How sure are we that GPT-3 will not begin the spread of fake news and information across the web? As mentioned above, GPT-3 can write blog articles, poems, songs, essays without human intervention. One exciting scenario we looked at is the automation of newsletters. As much as this sounds exciting, it is also dangerous. Throughout the world, societies are looking for ways to fight fake news and the damage it causes to democracies. Since OpenAI used a variety of internet sources it launched a toxicity content filter API that rates all content created by GPT-3 on a toxicity scale from one to five, and anything above two is a red flag.
Again, the effectiveness of this strategy has not been fully explored as GPT-3 was just introduced in March 2020. OpenAI seems skeptical to make the software available to everyone as access is restricted by an application made to OpenAI, and with approval one can then make use of the software. Seems like ethical clearance is mandatory because GPT-3 is quite a powerful tool and it can cause significant damage if it ends up on the wrong hands.
IV. IN CLOSING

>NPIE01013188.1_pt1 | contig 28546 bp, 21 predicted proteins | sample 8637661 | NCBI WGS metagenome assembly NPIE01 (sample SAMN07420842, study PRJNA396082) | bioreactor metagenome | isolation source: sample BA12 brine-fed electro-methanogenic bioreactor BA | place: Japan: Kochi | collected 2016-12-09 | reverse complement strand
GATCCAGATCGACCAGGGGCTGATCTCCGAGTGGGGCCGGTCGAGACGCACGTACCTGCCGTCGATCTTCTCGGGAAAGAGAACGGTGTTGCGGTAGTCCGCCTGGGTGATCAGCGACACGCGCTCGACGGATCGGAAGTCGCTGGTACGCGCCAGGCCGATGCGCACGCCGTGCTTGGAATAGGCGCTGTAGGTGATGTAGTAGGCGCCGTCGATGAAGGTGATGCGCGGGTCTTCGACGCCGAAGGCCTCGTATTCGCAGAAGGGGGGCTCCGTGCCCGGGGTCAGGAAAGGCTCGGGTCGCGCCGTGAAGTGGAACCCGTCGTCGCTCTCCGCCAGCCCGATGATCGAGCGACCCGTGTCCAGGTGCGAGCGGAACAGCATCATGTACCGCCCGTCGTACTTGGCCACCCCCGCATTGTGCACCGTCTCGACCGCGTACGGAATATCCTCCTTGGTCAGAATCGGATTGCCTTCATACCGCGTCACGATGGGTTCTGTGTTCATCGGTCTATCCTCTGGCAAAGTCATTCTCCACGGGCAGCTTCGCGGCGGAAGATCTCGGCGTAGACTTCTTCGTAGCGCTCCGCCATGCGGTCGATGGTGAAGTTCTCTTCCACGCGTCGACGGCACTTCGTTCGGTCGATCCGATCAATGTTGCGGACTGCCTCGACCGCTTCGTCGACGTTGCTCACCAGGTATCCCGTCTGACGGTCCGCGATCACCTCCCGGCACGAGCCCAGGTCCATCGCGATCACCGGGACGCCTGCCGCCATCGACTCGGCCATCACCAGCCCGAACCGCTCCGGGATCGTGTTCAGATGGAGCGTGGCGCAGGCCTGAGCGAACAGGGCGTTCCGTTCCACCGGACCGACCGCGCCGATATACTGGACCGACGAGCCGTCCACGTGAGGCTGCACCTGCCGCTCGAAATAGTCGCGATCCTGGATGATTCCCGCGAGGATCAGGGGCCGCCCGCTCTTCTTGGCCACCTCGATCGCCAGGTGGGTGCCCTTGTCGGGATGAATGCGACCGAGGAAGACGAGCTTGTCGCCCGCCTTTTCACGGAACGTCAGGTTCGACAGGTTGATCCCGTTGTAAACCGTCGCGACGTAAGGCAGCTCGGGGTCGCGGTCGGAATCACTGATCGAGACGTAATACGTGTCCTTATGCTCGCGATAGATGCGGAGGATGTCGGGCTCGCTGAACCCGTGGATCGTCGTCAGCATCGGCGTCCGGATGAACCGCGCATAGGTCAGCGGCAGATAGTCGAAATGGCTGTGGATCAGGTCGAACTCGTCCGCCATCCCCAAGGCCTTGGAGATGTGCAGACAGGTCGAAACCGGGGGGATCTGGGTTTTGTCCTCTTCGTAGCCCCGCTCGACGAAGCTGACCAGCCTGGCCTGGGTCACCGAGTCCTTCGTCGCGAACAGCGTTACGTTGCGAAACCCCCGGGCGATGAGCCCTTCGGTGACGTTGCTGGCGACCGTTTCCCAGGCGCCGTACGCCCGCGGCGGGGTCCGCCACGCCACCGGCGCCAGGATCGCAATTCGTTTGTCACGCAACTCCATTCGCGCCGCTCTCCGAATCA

Higher-order cognition required by practice of law still falls outside current AI systems, however, some computational approaches to automation may produce results that are good enough in certain legal contexts. The end-goal of applying technology to the business law is not replace lawyers but to assist them with increased productivity and profitability while delivering value to their clients. Technology is to automate burdensome tasks so that a lawyer's cognitive efforts and time can be conserved for tasks that are more likely to require higher-order legal reasoning. GPT-3 is a piece of technology that shows great potential for fields turning to automation for repetitive tasks, including the business of law. GPT-3 is still a new software and experiments are still ongoing to make assessments on how and to what extent the tool can be used to improve business productivity and profitability. There is hope that the software will add value to the business of law.